The Most Common Motorcycle Accident Injuries

close up of the front of a motorcycle with headlightThe feeling of freedom while riding a motorcycle is unmatched. As the weather warms up, more and more motorcyclists take to the road to enjoy this exhilarating pastime, cruising the highways or threading through the scenic backroads.

While most outings on a motorcycle will be sheer pleasure, accidents can happen to even the safest and most well-prepared riders.

What makes motorcycling so enjoyable is also what makes it so potentially dangerous. Motorcycles have no protective structures surrounding them, as other motor vehicles do.

There are no bumpers, roll cages, crumple zones, air bags or other safety features that protect the occupants of cars and trucks.

Thus, when even a minor accident occurs, the types of injuries that motorcycle drivers and passengers can sustain are different and often more severe.

Below are some of the most common injuries sustained by motorcyclists.

Road Rash

Road rash is the term often used to describe the effects of human skin making continuous contact with the pavement.  But it is far more serious than simply skinning one’s knee. The angle of a crash as well as the speed involved may cause a rider to slide across the pavement for some distance, leading to serious injury.

While many motorcyclists wear protective clothing, too often there is not enough material covering all parts of the body. The resulting injury often resembles a burn and may be serious enough to require skin grafting to repair the damage.

Also, debris can become lodged in the skin during the accident, leading to infection, irritation and nerve damage if not properly treated. Other objects on the road surface can cause lacerations to the skin and result in damage to underlying muscles and tissues.

All of these road rash injuries are painful and can take a long time to heal.

Damage to Arms and Legs

Human leg in cast from motorcycle accident

The most common injuries to motorcyclists are those to the lower extremities. [1]  Even in a minor accident, an operator will often place their feet down in an effort to stabilize the bike or attempt to lay the bike down.

In these cases, the motorcycle itself can fall onto one of the legs and its weight is enough to break the bones of the legs and feet.  A more severe fall can easily fracture the hip.

Even with efforts to stabilize the motorcycle, most accidents involve the bike tipping over.

It is a natural instinct to reach out in an attempt to break one’s fall, and this will commonly result in torn ligaments, tendons, and/or broken bones in the hand, wrist, arm and shoulder area.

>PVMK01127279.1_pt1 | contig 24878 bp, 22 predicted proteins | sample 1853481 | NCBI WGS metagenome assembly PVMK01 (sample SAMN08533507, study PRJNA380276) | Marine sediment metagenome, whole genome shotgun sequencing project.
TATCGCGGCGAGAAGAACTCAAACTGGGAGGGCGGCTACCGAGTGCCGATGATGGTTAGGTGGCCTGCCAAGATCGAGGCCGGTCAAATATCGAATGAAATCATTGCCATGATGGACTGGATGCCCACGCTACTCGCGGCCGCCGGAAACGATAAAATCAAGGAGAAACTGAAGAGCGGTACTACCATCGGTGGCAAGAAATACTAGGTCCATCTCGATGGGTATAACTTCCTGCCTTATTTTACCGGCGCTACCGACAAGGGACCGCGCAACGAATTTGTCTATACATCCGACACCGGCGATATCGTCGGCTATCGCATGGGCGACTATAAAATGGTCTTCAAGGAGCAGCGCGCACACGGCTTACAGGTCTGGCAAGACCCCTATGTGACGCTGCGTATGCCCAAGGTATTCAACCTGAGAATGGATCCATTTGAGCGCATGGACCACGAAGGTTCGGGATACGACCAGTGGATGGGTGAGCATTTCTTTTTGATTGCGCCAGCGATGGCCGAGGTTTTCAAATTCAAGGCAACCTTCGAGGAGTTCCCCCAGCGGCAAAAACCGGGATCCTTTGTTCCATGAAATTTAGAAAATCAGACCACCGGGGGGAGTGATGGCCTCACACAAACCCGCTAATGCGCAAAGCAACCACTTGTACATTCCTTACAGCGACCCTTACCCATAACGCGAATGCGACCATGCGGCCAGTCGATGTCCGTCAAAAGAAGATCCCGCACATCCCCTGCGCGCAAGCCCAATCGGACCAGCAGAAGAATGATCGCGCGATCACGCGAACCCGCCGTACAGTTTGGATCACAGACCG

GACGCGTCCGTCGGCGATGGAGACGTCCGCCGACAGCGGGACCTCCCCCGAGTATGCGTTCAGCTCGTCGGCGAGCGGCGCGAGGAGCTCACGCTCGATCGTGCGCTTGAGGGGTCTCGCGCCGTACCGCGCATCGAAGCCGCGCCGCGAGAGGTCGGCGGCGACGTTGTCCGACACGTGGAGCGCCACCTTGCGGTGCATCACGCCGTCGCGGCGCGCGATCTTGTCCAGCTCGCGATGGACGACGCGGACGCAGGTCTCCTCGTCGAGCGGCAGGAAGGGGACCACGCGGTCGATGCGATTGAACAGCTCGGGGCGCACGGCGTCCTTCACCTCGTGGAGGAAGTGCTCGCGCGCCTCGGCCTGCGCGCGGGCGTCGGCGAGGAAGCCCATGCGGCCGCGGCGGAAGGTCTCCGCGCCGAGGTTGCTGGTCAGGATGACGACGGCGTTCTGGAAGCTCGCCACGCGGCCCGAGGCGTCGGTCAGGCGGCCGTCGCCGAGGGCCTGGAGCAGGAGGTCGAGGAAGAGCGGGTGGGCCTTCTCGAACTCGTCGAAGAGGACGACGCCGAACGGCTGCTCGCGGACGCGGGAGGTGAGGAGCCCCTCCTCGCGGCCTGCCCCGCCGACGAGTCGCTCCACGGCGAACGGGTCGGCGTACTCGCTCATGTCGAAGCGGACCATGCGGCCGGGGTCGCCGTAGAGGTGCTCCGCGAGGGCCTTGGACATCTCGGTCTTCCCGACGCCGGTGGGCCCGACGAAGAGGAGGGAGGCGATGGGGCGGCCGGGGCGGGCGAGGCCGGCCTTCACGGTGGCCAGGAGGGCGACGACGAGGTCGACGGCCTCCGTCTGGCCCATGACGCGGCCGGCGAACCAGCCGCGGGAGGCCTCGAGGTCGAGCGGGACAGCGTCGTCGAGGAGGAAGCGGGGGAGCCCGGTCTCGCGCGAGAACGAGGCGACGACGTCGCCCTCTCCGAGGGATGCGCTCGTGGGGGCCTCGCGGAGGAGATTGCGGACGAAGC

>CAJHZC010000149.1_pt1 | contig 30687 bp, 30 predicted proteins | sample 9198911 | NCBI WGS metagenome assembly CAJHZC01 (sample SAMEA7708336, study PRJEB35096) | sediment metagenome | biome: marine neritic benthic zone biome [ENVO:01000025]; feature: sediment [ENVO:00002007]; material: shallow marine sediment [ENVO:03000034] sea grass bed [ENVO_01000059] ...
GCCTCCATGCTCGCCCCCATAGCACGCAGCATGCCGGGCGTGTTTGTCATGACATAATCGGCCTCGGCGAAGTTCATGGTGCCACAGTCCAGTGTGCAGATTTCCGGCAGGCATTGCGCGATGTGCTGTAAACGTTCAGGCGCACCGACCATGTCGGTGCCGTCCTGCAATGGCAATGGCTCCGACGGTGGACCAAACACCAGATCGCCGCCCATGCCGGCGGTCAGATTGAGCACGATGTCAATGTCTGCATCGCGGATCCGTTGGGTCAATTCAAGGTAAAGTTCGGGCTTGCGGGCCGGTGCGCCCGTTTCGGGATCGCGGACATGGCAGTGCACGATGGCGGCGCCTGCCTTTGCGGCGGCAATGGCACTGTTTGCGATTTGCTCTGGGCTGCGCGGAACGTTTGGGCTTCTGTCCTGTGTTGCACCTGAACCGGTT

Head Injuries

While not as common as injuries to the lower part of the body, injuries to the head are almost always more severe in a motorcycle accident.

Most states have helmet laws, and the use of helmets has, according to the CDC, dramatically decreased the number of motorcycle accident fatalities. [2]  Even when properly protected, however, when the head strikes either the pavement or another object, the results can be as mild as a slight concussion or as severe as a Traumatic Brain Injury, or TBI.

The extent of a head injury is often not discernible right after an accident, so it is important to seek prompt medical attention.  Symptoms such as nausea and dizziness can signal trauma to the brain or spine.

While mild to moderate concussions often resolve over time with treatment, a TBI, which involves serious damage to the brain and nerve tissue, can be fatal or lead to serious, permanent impairment of the victim’s ability to perform even basic, everyday tasks. This, in turn, can require long-term rehabilitation and medical treatment and severely limit a person’s quality of life.

Spinal Trauma

While helmets save lives, they do little to protect the spinal column in an accident.  Injury to the spine is common when the rider or passenger falls or is ejected from the motorcycle and can be much more severe when that person then strikes a stationary object such as a tree, guardrail or another vehicle.

A spinal injury can cause damage to the soft tissue of the spine, such as bulging or ruptured discs, temporary or permanent paraplegia (the loss of sensation or motor control of the legs) or quadriplegia (the loss of both sensation and control of all four limbs).

Injuries to the Thorax

Thoracic injuries, (injuries to the chest, shoulder and back), are common in motorcycle crashes.  Fractures to the sternum or the ribs can be very dangerous, especially as the latter can puncture nearby internal organs such as the lungs and cause internal bleeding.

These injuries can be fatal. Even when they’re not fatal, such internal injuries can take a long time to heal and can involve complications such as pneumonia and infections.

x-ray image of a shoulder

In 2017, the most recent year for which data is available, the National Highway Traffic Safety Administration (NHTSA) reports that approximately 89,000 motorcyclists and passengers were injured on America’s roads, and 5,172 persons were killed. [3]  Don’t become a statistic.

Take motorcycle safety seriously, get the training you need and always wear a helmet so you can continue to enjoy motorcycling and travel the roadways for many years to come.

Have You or a Loved One Been Injured in a Motorcycle Accident?

At Martin, Harding & Mazzotti, LLP, we’ve been successfully representing motorcycle accident victims for over 25 years.

Our experienced team of legal professionals will investigate your case and fight hard to make sure you receive the compensation you’re entitled to after an accident.

We’re here for you 24/7 at 1-800-LAW-1010. Contact us today for a free, no obligation evaluation of your case. Helping you is what we do.